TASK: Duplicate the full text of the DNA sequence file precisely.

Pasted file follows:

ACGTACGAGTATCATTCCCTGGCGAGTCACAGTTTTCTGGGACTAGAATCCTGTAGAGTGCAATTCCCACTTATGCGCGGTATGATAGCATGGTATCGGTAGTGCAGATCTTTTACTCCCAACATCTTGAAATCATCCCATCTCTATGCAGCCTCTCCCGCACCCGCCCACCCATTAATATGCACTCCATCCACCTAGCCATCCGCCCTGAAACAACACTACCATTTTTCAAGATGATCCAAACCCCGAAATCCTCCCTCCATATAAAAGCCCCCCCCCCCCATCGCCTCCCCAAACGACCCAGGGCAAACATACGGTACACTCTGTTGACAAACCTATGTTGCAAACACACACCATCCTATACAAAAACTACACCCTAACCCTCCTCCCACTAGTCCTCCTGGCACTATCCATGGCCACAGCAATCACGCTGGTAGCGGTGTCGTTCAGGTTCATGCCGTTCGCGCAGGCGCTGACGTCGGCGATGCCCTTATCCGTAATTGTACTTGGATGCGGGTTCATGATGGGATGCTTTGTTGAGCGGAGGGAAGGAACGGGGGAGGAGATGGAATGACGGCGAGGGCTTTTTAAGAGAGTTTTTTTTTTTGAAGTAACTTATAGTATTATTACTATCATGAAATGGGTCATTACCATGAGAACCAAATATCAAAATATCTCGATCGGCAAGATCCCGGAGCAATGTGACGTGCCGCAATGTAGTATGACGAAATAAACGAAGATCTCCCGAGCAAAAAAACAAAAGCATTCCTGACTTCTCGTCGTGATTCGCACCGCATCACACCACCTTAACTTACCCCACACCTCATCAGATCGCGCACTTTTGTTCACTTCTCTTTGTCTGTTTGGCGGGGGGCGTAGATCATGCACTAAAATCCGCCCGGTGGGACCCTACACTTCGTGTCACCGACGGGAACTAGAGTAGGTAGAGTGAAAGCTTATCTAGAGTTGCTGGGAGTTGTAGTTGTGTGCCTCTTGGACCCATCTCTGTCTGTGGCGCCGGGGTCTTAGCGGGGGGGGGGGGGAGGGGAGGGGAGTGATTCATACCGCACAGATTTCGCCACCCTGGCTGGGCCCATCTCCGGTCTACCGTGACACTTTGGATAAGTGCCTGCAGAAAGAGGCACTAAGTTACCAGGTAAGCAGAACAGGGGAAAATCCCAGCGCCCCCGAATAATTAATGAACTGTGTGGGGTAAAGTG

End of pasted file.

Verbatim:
ACGTACGAGTATCATTCCCTGGCGAGTCACAGTTTTCTGGGACTAGAATCCTGTAGAGTGCAATTCCCACTTATGCGCGGTATGATAGCATGGTATCGGTAGTGCAGATCTTTTACTCCCAACATCTTGAAATCATCCCATCTCTATGCAGCCTCTCCCGCACCCGCCCACCCATTAATATGCACTCCATCCACCTAGCCATCCGCCCTGAAACAACACTACCATTTTTCAAGATGATCCAAACCCCGAAATCCTCCCTCCATATAAAAGCCCCCCCCCCCCATCGCCTCCCCAAACGACCCAGGGCAAACATACGGTACACTCTGTTGACAAACCTATGTTGCAAACACACACCATCCTATACAAAAACTACACCCTAACCCTCCTCCCACTAGTCCTCCTGGCACTATCCATGGCCACAGCAATCACGCTGGTAGCGGTGTCGTTCAGGTTCATGCCGTTCGCGCAGGCGCTGACGTCGGCGATGCCCTTATCCGTAATTGTACTTGGATGCGGGTTCATGATGGGATGCTTTGTTGAGCGGAGGGAAGGAACGGGGGAGGAGATGGAATGACGGCGAGGGCTTTTTAAGAGAGTTTTTTTTTTTGAAGTAACTTATAGTATTATTACTATCATGAAATGGGTCATTACCATGAGAACCAAATATCAAAATATCTCGATCGGCAAGATCCCGGAGCAATGTGACGTGCCGCAATGTAGTATGACGAAATAAACGAAGATCTCCCGAGCAAAAAAACAAAAGCATTCCTGACTTCTCGTCGTGATTCGCACCGCATCACACCACCTTAACTTACCCCACACCTCATCAGATCGCGCACTTTTGTTCACTTCTCTTTGTCTGTTTGGCGGGGGGCGTAGATCATGCACTAAAATCCGCCCGGTGGGACCCTACACTTCGTGTCACCGACGGGAACTAGAGTAGGTAGAGTGAAAGCTTATCTAGAGTTGCTGGGAGTTGTAGTTGTGTGCCTCTTGGACCCATCTCTGTCTGTGGCGCCGGGGTCTTAGCGGGGGGGGGGGGGAGGGGAGGGGAGTGATTCATACCGCACAGATTTCGCCACCCTGGCTGGGCCCATCTCCGGTCTACCGTGACACTTTGGATAAGTGCCTGCAGAAAGAGGCACTAAGTTACCAGGTAAGCAGAACAGGGGAAAATCCCAGCGCCCCCGAATAATTAATGAACTGTGTGGGGTAAAGTG